Both Wild
Analogical thinking or linking is a great way to stimulate ideas. It's all about finding evident or hidden relationships and/or similarities between things, which, at first glance, might appear dissimilar. This can be done systematically or intuitively. 

One of my favourites gurus in the area of creative problem solving is William J.J. Gordon, the  author of “Synectics” (1961, New York: Collier). According to Gordon, much creativity depends on metaphor, which he breaks down into four categories.  In a nutshell:

Direct Analogy: 

Seek out relationships or similarities of shape, colour, texture, size, function, taste, sound, material and more. Ask questions! What does this shape or colour remind me of?  What else does it look like?  (A pen is like a telephone pole, vertical, hard and thin.) 

Symbolic Analogy: 

Relate the problem to images, symbols, myths, legends, comic books, heroes, celebrities to shed light on new possibilities. (How would Lady Godiva solve this problem?) 

Personal Analogy: 

Identify with one element in a problem and pretend you are it!  I am a pumpkin, let me to tell you about myself. (I'm a bit overweight and like to lie around in fields with my brothers and sisters). 

Fantasy Analogy: 

Visualize an ideal and daydream to magically solve a problem.  What is the perfect apple like? (Never rots, worms don't want to eat it, no blemishes).

The purpose of this particular technique is to find as many associations as possible, to get the mind thinking laterally rather than in a linear, deductive fashion.
Years ago, I glanced through the local paper and came across a photograph of a very imposing rooster. I was mesmerized by his expression, colour, and the texture of his feathers.  I began making associations. The cock looked grumpy, judgmental, disappointed. His authoritarian posture was regal reinforced by his crown-like, Mohawk comb. He reminded me of a king (of the castle?) or a disapproving parent.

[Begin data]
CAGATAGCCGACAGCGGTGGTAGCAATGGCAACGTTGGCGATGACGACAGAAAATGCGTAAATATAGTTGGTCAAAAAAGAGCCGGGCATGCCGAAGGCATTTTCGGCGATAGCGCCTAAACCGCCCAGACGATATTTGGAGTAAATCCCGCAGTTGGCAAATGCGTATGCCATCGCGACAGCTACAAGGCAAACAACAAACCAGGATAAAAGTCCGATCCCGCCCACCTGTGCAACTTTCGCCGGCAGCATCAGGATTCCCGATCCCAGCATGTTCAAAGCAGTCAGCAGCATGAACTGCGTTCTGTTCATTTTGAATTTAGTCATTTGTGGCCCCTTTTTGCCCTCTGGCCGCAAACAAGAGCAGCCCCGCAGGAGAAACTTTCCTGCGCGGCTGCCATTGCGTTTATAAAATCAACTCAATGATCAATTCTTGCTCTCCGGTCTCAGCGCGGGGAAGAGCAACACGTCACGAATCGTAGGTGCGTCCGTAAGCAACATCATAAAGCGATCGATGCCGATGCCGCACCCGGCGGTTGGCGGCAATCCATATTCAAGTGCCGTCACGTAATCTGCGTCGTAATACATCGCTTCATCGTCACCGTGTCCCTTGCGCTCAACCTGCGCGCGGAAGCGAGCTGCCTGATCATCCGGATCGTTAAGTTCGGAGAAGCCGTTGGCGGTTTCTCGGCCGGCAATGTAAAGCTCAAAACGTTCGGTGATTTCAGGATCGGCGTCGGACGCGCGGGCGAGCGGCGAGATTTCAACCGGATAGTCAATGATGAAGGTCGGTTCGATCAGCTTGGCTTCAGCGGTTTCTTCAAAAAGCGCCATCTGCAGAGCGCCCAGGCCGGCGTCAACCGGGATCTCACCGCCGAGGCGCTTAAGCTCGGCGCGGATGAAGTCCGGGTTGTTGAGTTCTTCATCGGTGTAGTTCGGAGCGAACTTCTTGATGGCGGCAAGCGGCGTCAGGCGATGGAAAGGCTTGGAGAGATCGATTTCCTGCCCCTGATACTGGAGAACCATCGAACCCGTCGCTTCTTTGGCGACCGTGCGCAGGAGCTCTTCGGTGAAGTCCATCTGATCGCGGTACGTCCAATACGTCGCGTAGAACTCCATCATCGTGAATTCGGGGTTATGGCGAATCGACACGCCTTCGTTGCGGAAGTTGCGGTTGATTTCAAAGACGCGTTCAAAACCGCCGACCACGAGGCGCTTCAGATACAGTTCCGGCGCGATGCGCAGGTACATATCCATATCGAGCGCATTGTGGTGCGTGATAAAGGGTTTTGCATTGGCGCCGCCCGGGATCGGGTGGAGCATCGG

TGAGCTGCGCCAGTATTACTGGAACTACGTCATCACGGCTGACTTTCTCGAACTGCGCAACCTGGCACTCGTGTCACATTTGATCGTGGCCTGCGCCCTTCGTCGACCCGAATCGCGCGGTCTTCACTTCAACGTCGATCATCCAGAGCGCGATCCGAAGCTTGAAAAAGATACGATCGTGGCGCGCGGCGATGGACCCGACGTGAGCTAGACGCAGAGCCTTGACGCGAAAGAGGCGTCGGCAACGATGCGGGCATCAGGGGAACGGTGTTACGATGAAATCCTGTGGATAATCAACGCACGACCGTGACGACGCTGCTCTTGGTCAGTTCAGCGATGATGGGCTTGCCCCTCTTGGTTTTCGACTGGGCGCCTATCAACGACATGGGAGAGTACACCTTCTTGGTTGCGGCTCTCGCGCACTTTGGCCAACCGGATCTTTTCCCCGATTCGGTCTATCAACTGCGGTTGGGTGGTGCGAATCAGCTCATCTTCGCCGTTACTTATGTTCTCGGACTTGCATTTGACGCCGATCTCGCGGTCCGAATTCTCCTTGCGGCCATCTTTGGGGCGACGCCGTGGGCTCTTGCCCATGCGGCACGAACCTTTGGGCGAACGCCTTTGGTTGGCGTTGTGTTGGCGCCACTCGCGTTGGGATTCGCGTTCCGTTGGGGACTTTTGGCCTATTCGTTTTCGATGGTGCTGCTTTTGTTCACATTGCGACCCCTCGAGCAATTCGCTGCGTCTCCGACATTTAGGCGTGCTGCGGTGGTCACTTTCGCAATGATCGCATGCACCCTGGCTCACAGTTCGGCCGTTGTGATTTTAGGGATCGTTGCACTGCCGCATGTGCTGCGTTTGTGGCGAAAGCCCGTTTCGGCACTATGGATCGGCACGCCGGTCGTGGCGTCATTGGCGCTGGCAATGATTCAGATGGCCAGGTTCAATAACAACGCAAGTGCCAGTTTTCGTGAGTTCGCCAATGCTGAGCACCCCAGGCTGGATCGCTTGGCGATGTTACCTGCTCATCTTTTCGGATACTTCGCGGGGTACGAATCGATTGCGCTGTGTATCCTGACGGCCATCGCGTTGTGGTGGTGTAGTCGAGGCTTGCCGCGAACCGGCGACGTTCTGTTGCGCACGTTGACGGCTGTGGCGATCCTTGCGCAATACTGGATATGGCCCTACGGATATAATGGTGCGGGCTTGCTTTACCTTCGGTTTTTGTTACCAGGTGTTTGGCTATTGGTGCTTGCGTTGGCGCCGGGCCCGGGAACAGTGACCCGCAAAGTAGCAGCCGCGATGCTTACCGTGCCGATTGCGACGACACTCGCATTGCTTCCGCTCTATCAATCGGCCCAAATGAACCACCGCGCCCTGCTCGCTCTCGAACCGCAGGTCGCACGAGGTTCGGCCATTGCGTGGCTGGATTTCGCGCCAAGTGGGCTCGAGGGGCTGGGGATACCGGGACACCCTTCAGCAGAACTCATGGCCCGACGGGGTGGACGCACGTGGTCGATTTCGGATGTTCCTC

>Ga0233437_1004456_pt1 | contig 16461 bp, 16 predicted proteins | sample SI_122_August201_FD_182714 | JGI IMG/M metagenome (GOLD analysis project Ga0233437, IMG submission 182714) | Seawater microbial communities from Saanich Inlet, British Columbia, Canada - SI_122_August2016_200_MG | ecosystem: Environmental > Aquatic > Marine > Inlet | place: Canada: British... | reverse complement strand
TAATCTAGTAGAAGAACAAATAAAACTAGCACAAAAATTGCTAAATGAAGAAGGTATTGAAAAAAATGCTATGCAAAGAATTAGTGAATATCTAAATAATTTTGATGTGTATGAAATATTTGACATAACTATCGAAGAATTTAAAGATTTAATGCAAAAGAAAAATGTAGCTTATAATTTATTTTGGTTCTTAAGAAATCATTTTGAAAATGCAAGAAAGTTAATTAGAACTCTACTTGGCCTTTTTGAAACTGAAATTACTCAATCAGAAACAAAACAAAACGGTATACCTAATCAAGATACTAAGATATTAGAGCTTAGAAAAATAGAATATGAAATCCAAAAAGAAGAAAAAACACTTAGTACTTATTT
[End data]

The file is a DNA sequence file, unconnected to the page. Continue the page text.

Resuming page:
More historical associations followed as I reminisced about Radisson and Des Groseillers, a TV program that I used to watch when I was a kid about a pair of legendary Quebec "courreurs de bois ". The first time I saw a Mohawk haircut was in this series. I drifted into symbolic analogy mode. 

I decided to make a two paneled horizontal painting with the rooster on the right and the offspring on the left. I opted for a punk baby dressed in black. He holds a pacifier, also black.  This is generally an unlikely colour choice for baby clothes or a sucking gizmo. The baby's ear is pierced with a safely pin (so much for the diaper!), and his arm is tattooed.  Spurs protrude from pointy boots! Suggested egg shapes vaguely envelope the duo; they are different yet the sameBoth have attitude. 

With an air of reproach, the rooster scrutinizes his heir, oblivious to to the fact that his personal attributes are blatantly reflected in his progeny. 

Visual metaphors are powerful.  My favourite definition is this one:  "A visual metaphor is a device for encouraging insights, a tool to think with. . . .